A federal judge in New Jersey rejected a complaint against Snapple that its claim to be “natural” is false because the drinks contain high fructose corn syrup (HFCS) and HFCS is no way “natural.” If the FDA won’t decide what “natural” means, we certainly aren’t going to , says the judge. So, FDA, how about it?
According to the Wall Street Journal, the rising cost of food is getting the governments of developing countries more interested in supporting agricultural production by small farmers. This will be a tough row to hoe, as it were, but surely worth it. Can anything good come out of the food crisis? Maybe this?
Today’s WSJ coverage of the world food crisis provides a nifty interactive map. Click on the country and the map tells you how its farmers are doing and how its government is reacting to rising food prices.
Or so says a new study from Europe. If anything, the study finds that physical activity in Europe has slightly increased since the early 1980s, a result that is consistent with findings of the CDC for Americans (the chart plots the percentage of people who say they never do physical activity; that percentage is declining). What this means, of course, is that people who are gaining weight must be eating more. Big surprise.
The New Jersey court has now moved on to the next step in settlement of the class action suit against pet food makers involved in the melamine recalls of 2007. If you think you qualify for compensation, you need to fill out a form and send it in by November 24. If you want to deal with this some other way, the same claim website explains how. This won’t bring back the lost pets, but it may help a little. Go for it.
The NYC Health Department has just published its baseline data for evaluation of the effects of the calorie labeling initiative. The results of a survey of 7000 diners at 275 fast food places show that just 4% of customers looked at calorie labeling when it was hidden in brochures, wall signs, and tray liners, – except at Subway. At Subway, the 31% of customers looking at calorie information chose lower calorie items. OK, the reduction was just 50 calories per meal on average, but this study was done before the labels went up on menu boards. Stay tuned.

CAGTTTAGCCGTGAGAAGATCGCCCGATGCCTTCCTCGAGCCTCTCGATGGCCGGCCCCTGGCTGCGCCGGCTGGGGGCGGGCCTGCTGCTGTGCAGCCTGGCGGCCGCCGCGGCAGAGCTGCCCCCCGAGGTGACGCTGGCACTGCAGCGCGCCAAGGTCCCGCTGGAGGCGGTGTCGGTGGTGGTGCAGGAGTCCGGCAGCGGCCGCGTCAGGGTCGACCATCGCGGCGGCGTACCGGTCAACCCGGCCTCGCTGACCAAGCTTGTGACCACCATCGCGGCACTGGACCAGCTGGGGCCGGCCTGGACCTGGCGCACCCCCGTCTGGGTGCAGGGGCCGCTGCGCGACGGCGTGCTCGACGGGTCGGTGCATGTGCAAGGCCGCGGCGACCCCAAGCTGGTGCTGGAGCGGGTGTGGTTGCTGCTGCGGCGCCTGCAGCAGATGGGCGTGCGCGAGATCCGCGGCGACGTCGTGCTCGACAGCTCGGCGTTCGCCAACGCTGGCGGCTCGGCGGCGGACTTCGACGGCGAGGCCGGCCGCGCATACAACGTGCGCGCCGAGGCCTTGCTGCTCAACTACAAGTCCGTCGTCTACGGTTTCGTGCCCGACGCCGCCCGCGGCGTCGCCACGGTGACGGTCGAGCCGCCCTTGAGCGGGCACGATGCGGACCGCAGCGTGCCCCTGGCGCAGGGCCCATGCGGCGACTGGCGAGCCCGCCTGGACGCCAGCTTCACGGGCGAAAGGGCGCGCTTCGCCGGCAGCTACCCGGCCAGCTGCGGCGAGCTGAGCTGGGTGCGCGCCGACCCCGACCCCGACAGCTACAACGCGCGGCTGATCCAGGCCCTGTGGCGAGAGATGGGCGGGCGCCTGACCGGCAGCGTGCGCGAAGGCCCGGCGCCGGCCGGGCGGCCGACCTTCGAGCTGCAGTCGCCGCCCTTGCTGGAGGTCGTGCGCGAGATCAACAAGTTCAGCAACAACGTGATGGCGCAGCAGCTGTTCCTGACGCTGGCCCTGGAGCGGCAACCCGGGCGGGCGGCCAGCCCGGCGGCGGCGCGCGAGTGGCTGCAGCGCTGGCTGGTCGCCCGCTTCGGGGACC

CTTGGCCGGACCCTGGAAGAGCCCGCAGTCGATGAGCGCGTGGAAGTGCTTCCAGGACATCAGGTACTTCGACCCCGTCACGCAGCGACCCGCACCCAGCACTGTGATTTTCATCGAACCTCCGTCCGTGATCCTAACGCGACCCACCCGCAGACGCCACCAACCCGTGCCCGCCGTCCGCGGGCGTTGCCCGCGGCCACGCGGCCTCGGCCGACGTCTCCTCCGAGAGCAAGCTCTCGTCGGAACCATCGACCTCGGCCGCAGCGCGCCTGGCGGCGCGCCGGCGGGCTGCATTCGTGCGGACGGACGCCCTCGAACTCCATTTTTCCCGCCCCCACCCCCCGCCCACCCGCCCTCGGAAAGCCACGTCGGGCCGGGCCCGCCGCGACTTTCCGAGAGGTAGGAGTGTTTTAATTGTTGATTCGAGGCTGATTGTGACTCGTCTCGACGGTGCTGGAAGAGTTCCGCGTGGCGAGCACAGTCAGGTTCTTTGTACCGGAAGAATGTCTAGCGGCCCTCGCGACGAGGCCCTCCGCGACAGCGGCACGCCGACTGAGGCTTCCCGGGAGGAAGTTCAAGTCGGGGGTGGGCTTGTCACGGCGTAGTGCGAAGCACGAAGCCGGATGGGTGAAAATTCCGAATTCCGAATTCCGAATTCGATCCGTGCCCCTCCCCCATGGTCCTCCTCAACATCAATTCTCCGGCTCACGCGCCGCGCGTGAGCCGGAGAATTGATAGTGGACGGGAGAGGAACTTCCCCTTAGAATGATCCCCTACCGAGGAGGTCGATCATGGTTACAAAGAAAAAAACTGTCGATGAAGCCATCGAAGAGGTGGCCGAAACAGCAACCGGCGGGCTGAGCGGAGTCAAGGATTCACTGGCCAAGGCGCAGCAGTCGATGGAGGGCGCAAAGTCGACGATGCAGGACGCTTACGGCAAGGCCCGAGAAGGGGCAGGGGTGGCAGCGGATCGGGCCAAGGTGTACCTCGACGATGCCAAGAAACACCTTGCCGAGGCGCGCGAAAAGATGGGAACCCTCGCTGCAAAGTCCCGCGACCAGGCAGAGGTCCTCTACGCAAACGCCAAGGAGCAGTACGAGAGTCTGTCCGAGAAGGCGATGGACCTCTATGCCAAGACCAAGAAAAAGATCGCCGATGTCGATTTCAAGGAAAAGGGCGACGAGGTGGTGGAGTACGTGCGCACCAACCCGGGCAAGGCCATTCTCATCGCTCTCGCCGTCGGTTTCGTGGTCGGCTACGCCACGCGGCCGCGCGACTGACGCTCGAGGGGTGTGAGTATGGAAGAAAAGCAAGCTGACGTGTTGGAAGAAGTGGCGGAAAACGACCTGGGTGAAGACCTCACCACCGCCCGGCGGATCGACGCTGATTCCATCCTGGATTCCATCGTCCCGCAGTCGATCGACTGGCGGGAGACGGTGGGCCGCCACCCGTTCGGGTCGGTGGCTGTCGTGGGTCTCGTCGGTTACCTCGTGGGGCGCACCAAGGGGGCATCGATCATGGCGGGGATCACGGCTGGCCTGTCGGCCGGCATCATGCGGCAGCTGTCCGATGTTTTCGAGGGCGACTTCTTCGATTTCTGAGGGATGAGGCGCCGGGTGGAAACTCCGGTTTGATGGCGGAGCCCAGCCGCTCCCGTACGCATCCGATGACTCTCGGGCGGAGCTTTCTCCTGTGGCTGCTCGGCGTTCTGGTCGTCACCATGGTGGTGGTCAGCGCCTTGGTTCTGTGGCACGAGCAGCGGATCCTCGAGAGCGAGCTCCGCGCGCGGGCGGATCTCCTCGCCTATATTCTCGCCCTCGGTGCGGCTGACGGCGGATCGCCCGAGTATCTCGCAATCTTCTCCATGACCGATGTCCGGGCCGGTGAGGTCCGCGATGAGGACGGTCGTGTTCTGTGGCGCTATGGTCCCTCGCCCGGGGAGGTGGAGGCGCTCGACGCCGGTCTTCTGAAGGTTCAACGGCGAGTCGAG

Rumors are that the Indian Medical Association (IMA) has formally endorsed Pepsi’s Tropicana fruit juices and Quaker cereals as part of a “partnership for health.” Can Indian consumers distinguish one Pepsi product from another. As I mentioned last year (see posts under “India”), I saw Pepsi products everywhere I went in India, even in the most remote villages, and these were not fruit juices or cereals; they were chips. The IMA denies that it is doing this for money. Maybe so, but rumors suggest otherwise and it is difficult to imagine why else the group would do such a thing. Perhaps it is just a matter of solidarity with Indra Nooyi, PepsiCo’s India-born CEO.
As you know, I collect reasons for the world food crisis. Here’s the latest from none other than the chairman of Nestlé, Peter Brabeck-Letmathe. His reason? “The blame falls squarely on global warming activists.” Oh. I didn’t know that. In case you have trouble believing this, let me give his reasoning a try: activists advocate for decreased use of fossil fuels. Less fossil fuels means more agriculture for biofuels. More biofuels means less water. QED: the current food and water crisis. I’m so relieved to learn that the effects of global warming won’t be felt for decades. What’s the matter with all you global warming activists!
The creativity of junk food makers never ceases to amaze. Try these.
Thanks to Michele Simon for sending information about Engobi chips, infused with caffeine, and lots of it–140 mg of caffeine along with its 220 calories in a 1.5 oz serving. That’s twice as much caffeine as you get in Red Bull!
And thanks to Jessica Anderson for reading her airline magazines and running across the “Hollywood Cookie Diet.” Eat cookies; lose weight. What could be better?
Aren’t you happy to know about these?